I must admit, modestly, that I am a self-taught ballet dancer. Although I have spent countless hours (and worn out several pairs of sweatpants) perfecting my craft in front of a mirror in my basement, I would hesitate to compare myself with masters such as Nureyev and Baryshnikov. I am still, and always will be, an eager student of this demanding art.

I had been attracted to "the natural nobleman's dance," as I like to call it, from a young age. Sadly, however, a fragile constitution, sedentary habits, and a bookish personality prevented me for a long time from lifting my metaphorical toe to the barre. But then in my graduate-school days — that crazy, tumultuous period in the early 1980s when campuses were abuzz with the electricity of Reaganomics — I rediscovered my first love. My fellow graduate students and I felt so strongly about politics that we weren't content to just sit around and merely talk about what was happening in the country; we had to dance!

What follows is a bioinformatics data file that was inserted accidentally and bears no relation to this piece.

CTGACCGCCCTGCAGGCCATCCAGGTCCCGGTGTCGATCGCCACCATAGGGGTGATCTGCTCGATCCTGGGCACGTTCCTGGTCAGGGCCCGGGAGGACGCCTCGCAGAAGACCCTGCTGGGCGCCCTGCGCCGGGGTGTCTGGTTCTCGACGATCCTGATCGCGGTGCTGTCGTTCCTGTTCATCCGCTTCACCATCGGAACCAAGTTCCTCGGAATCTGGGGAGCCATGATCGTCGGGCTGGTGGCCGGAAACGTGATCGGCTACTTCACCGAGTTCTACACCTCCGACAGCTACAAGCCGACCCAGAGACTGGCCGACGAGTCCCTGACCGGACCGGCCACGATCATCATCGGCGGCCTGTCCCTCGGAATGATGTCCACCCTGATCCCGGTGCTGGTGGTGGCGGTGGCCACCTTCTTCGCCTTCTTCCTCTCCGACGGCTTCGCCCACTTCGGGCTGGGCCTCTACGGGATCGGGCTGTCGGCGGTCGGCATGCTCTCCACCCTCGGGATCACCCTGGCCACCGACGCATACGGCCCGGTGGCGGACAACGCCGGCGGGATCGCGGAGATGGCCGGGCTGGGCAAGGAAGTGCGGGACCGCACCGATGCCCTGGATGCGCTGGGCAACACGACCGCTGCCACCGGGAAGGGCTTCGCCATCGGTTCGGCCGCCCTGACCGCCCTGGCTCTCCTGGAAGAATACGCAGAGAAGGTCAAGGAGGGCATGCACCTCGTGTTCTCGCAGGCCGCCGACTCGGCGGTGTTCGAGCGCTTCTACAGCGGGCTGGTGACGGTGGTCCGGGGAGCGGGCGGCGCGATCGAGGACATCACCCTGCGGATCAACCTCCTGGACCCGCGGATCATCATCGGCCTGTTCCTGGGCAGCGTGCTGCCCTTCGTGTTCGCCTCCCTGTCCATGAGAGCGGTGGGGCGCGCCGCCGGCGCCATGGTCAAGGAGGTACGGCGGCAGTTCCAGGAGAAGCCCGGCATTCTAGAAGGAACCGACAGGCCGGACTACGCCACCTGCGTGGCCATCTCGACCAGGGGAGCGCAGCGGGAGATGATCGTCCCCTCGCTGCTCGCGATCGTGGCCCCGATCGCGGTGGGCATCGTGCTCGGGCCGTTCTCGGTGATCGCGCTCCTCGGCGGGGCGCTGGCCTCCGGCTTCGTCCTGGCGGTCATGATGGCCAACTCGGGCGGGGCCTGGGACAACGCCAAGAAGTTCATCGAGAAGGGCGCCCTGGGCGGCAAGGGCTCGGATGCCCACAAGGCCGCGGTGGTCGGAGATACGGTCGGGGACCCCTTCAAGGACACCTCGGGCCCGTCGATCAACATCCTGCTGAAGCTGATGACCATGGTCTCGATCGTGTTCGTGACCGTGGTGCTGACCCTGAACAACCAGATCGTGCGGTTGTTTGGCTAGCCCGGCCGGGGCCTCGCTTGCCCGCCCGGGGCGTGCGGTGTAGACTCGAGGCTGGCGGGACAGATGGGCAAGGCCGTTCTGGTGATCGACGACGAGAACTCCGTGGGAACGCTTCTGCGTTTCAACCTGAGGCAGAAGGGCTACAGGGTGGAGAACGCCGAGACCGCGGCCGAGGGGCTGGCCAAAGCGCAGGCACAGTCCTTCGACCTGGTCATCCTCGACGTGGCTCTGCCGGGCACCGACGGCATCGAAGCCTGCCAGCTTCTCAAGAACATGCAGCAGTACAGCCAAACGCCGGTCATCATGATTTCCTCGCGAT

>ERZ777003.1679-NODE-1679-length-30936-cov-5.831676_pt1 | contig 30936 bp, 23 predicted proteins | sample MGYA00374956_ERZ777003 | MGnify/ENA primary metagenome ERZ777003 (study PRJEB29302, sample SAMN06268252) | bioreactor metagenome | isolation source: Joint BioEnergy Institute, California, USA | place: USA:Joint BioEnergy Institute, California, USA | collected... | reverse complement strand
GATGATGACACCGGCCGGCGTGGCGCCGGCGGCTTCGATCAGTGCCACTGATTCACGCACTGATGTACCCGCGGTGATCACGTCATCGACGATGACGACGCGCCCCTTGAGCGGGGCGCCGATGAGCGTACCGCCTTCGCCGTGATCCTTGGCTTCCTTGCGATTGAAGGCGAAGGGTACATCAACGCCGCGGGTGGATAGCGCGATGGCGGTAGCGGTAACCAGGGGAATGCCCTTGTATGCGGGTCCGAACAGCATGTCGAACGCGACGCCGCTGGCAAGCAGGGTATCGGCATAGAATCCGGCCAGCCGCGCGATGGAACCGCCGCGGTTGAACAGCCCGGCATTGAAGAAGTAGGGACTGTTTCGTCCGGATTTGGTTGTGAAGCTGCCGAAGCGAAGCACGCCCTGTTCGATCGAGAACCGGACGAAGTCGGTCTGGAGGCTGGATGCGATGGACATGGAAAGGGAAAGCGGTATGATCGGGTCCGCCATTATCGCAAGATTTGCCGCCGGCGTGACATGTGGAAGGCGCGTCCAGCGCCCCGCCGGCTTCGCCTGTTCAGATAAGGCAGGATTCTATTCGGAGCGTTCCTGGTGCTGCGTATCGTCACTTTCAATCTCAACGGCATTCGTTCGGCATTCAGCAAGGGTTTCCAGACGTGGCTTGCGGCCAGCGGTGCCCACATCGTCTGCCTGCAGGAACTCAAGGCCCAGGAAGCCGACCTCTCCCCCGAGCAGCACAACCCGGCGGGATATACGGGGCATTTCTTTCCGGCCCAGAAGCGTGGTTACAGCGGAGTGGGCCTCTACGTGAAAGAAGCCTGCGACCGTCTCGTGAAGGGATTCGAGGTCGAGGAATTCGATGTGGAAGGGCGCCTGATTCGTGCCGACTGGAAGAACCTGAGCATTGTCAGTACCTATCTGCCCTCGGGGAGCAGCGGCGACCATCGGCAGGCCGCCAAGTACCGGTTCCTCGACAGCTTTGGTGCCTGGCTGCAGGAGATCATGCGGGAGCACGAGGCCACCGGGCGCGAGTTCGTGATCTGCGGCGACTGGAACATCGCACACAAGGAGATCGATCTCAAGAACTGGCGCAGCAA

Some of my confused classmates — those whose politics pranced to the left, as it were — found themselves attracted to what was then in vogue on most liberal college campuses: a sort of ersatz miming or interpretive dance that had been corrupted by the free-form chaos of post-Marcel Marceauvian deconstruction. (It was an abomination: mimes pretending to defy gravity, tearing holes through figurative walls without even breaking a sweat, or collapsing in the middle of a performance into ironic "metagiggles.")

But my fellow neocons and I would have none of that. We were enchanted by the unapologetically proud and earnest grands battements (big kicks) of old-school ballet. Here, indeed, was a physical form of expression that could do justice to the ideological elegance of the Ol' Gipper and "trickle down" economics.